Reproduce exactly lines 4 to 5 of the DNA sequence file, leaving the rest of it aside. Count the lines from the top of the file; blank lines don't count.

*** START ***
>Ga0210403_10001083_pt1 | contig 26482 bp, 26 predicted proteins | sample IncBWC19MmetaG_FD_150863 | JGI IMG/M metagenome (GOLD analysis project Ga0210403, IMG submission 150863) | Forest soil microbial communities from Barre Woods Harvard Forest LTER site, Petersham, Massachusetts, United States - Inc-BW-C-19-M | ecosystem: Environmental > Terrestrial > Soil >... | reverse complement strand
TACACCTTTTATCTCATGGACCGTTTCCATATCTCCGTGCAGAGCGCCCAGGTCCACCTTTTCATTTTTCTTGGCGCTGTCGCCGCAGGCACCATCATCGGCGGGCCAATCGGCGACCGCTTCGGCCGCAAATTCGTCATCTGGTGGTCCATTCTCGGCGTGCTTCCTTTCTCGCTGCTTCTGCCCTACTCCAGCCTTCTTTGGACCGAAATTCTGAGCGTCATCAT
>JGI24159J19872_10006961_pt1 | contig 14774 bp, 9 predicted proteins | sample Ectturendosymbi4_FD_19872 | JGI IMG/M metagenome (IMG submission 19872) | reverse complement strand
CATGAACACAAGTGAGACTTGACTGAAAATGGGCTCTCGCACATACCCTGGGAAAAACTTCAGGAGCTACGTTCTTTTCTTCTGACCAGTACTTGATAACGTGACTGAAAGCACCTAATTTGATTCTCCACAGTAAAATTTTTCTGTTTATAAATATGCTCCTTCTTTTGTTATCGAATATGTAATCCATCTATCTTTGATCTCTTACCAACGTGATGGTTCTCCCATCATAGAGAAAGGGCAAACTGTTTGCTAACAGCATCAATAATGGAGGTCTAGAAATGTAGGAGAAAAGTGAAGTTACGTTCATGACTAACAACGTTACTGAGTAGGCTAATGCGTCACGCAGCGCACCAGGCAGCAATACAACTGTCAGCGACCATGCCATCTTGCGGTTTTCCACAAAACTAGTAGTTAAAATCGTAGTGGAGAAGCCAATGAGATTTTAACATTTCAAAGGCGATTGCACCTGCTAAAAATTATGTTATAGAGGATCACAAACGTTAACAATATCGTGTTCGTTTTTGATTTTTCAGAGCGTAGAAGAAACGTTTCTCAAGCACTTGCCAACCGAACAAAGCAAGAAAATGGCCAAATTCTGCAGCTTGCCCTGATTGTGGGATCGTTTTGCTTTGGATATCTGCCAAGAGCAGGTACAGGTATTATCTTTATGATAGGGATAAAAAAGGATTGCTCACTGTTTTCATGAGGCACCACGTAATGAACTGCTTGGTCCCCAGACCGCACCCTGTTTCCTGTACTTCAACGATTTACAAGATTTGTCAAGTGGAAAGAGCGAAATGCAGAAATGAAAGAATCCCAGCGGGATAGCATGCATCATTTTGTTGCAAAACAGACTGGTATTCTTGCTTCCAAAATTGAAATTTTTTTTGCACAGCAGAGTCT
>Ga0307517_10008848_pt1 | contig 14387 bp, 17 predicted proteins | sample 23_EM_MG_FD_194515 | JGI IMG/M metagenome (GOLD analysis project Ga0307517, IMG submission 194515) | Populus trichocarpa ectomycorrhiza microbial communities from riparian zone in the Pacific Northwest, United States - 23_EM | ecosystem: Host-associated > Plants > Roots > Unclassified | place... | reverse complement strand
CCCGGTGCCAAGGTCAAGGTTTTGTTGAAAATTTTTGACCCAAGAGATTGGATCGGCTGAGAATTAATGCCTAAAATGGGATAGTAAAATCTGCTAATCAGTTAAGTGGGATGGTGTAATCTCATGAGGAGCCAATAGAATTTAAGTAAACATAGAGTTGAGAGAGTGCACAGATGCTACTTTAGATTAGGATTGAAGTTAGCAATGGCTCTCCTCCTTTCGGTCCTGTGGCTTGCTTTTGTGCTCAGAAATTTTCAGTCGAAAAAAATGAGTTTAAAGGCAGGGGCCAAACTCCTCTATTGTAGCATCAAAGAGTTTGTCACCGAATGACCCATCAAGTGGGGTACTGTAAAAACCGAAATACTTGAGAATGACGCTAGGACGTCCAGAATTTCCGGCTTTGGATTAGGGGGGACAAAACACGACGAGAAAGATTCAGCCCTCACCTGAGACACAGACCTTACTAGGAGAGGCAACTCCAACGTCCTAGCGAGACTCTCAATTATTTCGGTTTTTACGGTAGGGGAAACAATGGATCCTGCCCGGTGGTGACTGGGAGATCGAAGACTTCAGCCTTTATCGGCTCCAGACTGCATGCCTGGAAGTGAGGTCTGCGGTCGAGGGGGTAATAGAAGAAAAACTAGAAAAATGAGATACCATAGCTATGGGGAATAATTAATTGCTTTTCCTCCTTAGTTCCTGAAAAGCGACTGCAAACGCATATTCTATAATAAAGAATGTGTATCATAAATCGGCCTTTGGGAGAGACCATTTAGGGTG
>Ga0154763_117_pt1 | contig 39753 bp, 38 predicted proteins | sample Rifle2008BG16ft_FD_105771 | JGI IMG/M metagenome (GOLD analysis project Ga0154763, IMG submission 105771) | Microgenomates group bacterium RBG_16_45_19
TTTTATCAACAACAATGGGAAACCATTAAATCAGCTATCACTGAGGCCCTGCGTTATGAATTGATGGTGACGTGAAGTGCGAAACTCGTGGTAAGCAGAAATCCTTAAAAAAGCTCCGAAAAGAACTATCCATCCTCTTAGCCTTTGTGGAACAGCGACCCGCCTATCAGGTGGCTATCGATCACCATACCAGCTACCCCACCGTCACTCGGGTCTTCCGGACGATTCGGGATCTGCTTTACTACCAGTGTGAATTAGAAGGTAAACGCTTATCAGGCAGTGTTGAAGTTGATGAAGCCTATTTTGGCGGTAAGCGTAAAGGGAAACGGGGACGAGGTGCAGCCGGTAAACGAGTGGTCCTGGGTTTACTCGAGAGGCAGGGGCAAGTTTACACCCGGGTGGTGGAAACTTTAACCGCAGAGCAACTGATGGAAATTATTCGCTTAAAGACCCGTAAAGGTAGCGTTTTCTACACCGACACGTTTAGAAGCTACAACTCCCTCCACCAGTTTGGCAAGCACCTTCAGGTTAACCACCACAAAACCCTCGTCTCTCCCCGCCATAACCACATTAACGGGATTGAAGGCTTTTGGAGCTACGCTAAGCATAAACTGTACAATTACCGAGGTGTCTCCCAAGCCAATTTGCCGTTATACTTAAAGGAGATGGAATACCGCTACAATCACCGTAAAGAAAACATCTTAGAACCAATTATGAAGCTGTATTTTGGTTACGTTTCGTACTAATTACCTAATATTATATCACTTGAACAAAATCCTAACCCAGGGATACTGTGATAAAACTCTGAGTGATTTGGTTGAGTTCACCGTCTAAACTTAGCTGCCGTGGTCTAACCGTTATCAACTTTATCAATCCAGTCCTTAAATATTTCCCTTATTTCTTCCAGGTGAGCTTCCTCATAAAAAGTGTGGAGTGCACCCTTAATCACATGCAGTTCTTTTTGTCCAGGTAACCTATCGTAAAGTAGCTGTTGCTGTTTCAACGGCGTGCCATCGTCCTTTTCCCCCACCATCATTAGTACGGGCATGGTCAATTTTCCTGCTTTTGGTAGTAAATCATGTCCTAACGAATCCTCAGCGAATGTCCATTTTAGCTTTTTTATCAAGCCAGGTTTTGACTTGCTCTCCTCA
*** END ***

CATGAACACAAGTGAGACTTGACTGAAAATGGGCTCTCGCACATACCCTGGGAAAAACTTCAGGAGCTACGTTCTTTTCTTCTGACCAGTACTTGATAACGTGACTGAAAGCACCTAATTTGATTCTCCACAGTAAAATTTTTCTGTTTATAAATATGCTCCTTCTTTTGTTATCGAATATGTAATCCATCTATCTTTGATCTCTTACCAACGTGATGGTTCTCCCATCATAGAGAAAGGGCAAACTGTTTGCTAACAGCATCAATAATGGAGGTCTAGAAATGTAGGAGAAAAGTGAAGTTACGTTCATGACTAACAACGTTACTGAGTAGGCTAATGCGTCACGCAGCGCACCAGGCAGCAATACAACTGTCAGCGACCATGCCATCTTGCGGTTTTCCACAAAACTAGTAGTTAAAATCGTAGTGGAGAAGCCAATGAGATTTTAACATTTCAAAGGCGATTGCACCTGCTAAAAATTATGTTATAGAGGATCACAAACGTTAACAATATCGTGTTCGTTTTTGATTTTTCAGAGCGTAGAAGAAACGTTTCTCAAGCACTTGCCAACCGAACAAAGCAAGAAAATGGCCAAATTCTGCAGCTTGCCCTGATTGTGGGATCGTTTTGCTTTGGATATCTGCCAAGAGCAGGTACAGGTATTATCTTTATGATAGGGATAAAAAAGGATTGCTCACTGTTTTCATGAGGCACCACGTAATGAACTGCTTGGTCCCCAGACCGCACCCTGTTTCCTGTACTTCAACGATTTACAAGATTTGTCAAGTGGAAAGAGCGAAATGCAGAAATGAAAGAATCCCAGCGGGATAGCATGCATCATTTTGTTGCAAAACAGACTGGTATTCTTGCTTCCAAAATTGAAATTTTTTTTGCACAGCAGAGTCT
>Ga0307517_10008848_pt1 | contig 14387 bp, 17 predicted proteins | sample 23_EM_MG_FD_194515 | JGI IMG/M metagenome (GOLD analysis project Ga0307517, IMG submission 194515) | Populus trichocarpa ectomycorrhiza microbial communities from riparian zone in the Pacific Northwest, United States - 23_EM | ecosystem: Host-associated > Plants > Roots > Unclassified | place... | reverse complement strand